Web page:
The long march of the penguins
Exhausted birds are washing up on Brazil's tropical beaches, thrown off course by changing currents. Claire Soares reports
Saturday 04 October 2008
In between the bronzed bodies in skimpy thongs soaking up the rays on Copacabana beach, a tiny black and white bundle of feathers struggles to emerge from the surf. Exhausted and emaciated, its bones poking through the blubber, the young penguin finally collapses on the sand. It has strayed thousands of miles from home, one of more than 1,000 penguins to have washed up on the Brazilian coast this year.
They have come ashore not just in the shadow of Christ the Redeemer in Rio but further north than ever before, with some making landfall just 400 miles from the Equator. Brazilian coastguards have abandoned their Baywatch-style posing and found themselves acting as penguin first-aiders, protecting them from an over-enthusiastic public whose first instinct is often to stick the birds in an ice bucket.
The Magellanic penguins hail from southern Argentina, with the biggest colony just off the Valdes Peninsula. During winter, the birds usually head north in search of more fish-rich waters. Rarely, however, do they stray as far north as Rio, and to reach the waters around Natal is pretty much unheard of. "It's an extremely unusual event," said Valeria Ruoppolo, a vet with the International Fund for Animal Welfare, who has being helping rescue the stranded birds. "We have never seen anything on this scale before. It's normal for them to migrate north but this year they just kept going and going."
No one is really sure what has caused the Brazilian exodus – at the moment, the focus is on saving the penguins rather than explaining how they have ended up in this predicament – but the prevailing theory is that changes in water temperatures have caused confusion on the migratory routes. Fish like cold water and so South American penguins in search of food usually ride the cold Malvinas Current north, gobbling as they go. When they hit the warmer Brazil Current, they know it's time to stop and head back. Only this year, the Malvinas Current has been warmer than usual, meaning the penguins couldn't appreciate the difference.
"The penguins didn't realise when they hit the meeting point so they forged on, and, of course in warmer waters there's not as much fish, and then suddenly the birds were like 'Uh-oh! We don't have any more food'," explained Ms Ruoppolo. "If they don't have enough to eat, they lose blubber, then they start to feel cold in the water and that's when they come ashore to get warm."
Backing up this theory is the fact that most of the penguins that have got lost are juveniles, embarking on their first migration without a wealth of life experience to fall back on when faced with uncharted waters. However more analysis is needed before making a definitive conclusion. "This is extreme, but we don't have statistics on the number of penguins and the ocean temperatures," Jose Marengo, a Brazilian climatologist and a member of the UN Intergovernmental Panel on Climate Change, told the Washington Post. "Some of the most important uncertainties we have are on the oceanic currents."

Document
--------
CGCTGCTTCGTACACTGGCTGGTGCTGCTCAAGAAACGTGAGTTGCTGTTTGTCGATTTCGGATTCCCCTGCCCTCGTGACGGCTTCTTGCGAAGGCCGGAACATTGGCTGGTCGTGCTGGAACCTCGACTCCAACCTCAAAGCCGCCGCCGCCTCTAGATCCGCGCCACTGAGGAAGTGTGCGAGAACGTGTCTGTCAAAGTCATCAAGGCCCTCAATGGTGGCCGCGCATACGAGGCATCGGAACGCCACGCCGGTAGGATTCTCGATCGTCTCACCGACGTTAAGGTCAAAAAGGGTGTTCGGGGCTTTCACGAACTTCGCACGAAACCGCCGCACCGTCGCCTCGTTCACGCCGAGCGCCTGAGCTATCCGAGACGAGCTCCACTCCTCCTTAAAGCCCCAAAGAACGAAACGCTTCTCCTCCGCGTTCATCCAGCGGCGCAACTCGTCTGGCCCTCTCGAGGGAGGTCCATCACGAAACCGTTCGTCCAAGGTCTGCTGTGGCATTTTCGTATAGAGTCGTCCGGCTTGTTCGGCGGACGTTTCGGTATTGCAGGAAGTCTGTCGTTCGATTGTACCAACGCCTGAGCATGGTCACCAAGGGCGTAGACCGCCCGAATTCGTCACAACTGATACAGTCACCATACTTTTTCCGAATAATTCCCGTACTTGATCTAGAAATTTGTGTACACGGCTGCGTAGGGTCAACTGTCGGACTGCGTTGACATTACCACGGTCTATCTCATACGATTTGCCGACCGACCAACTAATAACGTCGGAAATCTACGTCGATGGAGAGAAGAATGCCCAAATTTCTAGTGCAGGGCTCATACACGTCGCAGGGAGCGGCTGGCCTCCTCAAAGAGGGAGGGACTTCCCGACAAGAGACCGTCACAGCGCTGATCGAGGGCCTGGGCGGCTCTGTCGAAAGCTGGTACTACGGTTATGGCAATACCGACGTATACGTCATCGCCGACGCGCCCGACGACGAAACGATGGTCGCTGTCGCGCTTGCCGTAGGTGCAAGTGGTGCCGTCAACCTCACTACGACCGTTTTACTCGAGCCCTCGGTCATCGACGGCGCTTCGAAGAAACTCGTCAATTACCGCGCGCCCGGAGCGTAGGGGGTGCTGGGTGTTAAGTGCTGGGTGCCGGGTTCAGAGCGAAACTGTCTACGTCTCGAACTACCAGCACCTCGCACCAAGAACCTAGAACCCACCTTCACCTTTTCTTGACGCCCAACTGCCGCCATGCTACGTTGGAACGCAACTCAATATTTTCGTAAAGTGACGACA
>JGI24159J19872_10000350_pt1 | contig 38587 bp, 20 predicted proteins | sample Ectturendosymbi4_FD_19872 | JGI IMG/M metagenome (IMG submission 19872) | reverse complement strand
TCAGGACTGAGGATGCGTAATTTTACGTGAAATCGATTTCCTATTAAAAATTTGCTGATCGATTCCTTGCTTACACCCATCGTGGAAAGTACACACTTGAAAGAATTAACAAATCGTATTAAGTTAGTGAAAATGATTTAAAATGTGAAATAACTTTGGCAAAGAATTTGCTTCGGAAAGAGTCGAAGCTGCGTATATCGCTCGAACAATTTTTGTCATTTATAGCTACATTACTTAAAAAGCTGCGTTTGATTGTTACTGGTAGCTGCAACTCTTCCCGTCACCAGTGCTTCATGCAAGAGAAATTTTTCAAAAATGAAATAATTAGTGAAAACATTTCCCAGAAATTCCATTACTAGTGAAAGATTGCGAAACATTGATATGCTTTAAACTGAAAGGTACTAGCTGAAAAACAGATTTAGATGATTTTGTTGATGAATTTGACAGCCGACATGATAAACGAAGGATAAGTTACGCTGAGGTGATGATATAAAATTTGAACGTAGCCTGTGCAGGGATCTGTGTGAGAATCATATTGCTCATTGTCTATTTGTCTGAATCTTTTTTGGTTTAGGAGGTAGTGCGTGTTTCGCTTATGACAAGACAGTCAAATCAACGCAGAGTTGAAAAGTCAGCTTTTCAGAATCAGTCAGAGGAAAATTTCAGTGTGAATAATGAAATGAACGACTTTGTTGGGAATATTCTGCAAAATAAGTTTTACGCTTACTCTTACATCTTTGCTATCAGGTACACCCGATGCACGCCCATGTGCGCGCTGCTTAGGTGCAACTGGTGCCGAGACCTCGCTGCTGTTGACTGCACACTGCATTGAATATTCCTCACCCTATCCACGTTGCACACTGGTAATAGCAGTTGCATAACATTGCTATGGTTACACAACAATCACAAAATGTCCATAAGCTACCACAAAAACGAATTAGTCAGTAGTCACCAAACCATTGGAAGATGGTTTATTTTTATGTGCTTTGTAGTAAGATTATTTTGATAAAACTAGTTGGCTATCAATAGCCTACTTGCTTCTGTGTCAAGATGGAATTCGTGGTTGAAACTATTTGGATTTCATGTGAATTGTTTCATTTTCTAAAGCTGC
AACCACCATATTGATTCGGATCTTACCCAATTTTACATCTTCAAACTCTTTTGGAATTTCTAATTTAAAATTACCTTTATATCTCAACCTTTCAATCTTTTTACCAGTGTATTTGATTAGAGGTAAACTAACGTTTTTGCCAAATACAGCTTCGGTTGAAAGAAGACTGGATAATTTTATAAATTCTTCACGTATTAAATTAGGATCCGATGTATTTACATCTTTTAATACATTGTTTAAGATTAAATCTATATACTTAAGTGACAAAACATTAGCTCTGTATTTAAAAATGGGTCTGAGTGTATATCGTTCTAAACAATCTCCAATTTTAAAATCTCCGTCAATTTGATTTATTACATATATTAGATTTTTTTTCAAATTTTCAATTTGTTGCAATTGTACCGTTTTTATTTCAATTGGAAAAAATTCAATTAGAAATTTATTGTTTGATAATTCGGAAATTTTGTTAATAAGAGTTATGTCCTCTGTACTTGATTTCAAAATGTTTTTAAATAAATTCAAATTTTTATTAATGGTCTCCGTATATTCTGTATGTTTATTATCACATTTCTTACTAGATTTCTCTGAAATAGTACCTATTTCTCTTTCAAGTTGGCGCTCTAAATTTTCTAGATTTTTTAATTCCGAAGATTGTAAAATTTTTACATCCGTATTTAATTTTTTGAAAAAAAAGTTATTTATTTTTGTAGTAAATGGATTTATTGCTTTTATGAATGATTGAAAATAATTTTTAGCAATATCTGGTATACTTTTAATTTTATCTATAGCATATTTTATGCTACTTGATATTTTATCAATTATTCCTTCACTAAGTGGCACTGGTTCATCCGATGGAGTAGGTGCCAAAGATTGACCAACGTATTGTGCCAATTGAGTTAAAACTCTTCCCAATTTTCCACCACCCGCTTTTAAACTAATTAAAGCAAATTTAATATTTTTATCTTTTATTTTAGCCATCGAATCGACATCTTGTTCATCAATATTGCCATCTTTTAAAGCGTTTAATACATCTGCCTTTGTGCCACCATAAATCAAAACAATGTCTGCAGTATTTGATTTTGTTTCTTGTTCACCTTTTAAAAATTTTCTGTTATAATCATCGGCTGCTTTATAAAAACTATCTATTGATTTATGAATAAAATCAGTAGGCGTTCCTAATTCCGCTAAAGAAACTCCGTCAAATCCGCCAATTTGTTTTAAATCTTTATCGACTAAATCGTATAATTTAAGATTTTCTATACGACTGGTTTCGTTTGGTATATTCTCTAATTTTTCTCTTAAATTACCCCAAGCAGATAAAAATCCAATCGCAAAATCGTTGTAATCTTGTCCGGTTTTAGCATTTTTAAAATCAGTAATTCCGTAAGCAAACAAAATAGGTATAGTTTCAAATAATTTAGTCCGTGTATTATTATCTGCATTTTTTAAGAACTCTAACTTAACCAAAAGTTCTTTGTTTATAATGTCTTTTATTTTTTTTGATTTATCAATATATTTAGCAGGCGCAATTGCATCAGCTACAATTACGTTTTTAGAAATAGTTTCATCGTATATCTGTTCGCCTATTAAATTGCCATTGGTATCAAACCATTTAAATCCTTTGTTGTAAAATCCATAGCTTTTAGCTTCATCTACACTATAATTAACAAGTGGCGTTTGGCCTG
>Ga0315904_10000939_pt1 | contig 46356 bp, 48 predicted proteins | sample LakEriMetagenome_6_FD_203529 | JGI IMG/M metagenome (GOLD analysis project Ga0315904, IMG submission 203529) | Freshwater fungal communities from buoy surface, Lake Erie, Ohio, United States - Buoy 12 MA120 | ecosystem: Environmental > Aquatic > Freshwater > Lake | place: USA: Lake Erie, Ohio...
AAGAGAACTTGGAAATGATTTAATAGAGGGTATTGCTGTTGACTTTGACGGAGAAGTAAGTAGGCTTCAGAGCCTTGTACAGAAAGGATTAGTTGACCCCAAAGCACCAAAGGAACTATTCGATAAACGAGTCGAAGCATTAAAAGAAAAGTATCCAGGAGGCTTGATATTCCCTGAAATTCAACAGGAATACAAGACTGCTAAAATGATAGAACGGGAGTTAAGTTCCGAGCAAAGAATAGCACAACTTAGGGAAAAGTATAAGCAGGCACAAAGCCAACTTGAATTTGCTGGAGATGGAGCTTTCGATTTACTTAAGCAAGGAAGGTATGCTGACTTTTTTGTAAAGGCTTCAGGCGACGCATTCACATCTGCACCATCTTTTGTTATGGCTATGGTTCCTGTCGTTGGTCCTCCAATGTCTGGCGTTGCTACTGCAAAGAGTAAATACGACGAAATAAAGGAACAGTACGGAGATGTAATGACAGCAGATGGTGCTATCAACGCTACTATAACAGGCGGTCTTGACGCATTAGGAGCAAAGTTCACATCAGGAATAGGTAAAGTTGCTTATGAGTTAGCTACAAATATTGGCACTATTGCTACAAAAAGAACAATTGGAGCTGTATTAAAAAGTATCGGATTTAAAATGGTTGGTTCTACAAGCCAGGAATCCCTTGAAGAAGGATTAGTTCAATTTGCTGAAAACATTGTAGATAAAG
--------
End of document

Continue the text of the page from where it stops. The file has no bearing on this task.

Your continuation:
Other experts have suggested that melting ice in Antarctica has strengthened the Malvinas Current, which has then spirited away the younger, weaker and more vulnerable penguins. Another theory is that oil spills and over-fishing have combined to deplete the penguins' fish stocks, forcing them to movefurther afield to feed.
Of the 1,000-plus penguins that have been recovered on land, about a fifth have died of starvation, exhaustion and other illnesses, and experts reckon they are just a fraction of the number of penguins that have perished out at sea.
Brazilian zoos have been inundated with the surviving birds, some of whom who have lost three-quarters of their body weight; are wracked with parasites and diarrhoea; sporting broken flippers, and severely malnourished. By 21 September, Niteroi zoo had received 556 penguins, compared with just seven in the whole of 2007. "We find lots of penguins here with catfish bones in them, which they normally don't eat," explained Thiago Muniz, one of the zoo's vets. "That suggests they're not finding their normal fish."
Rescued penguins have been nursed back to health up and down the coast, first with rehydration fluids, before graduating to fishy milkshakes and then finally whole sardines. Now moves are afoot to return them back to the wild.
The first batch of 400 survivors flew yesterday from Salvador to Rio Grande – with the help of the Brazilian air force – and were then loaded onto trucks and taken to a rehabilitation centre on the coast for final check-ups. Today, the young penguins will be released back into the Atlantic waters along with four adults, who should act as guides for the long swim home to Argentina.
"We are giving these guys a second chance," said Ms Ruoppolo. "Hopefully they'll learn their lesson and not make the same mistakes next time around."
Some of their fellow wanderers have decided to stay put in Brazil, however. Fernandinha, Claudinha, Queridinho, Pity, Predileto, Tutuca, Colhidora and Smarty have been taken under the wing of a retired photographer, Cecilia Breves. "I was very happy when I had one or two, because they are so cute. They'd follow me around everywhere," the 57-year-old told the Washington Post. "It's much harder when there are eight of them."
But the birds seem happy, roaming about her Rio penthouse, chilling out among the palm trees on the veranda or taking a dip in the roof-top hot tub. The red plastic igloo their adoptive mother has bought for them remains untouched.
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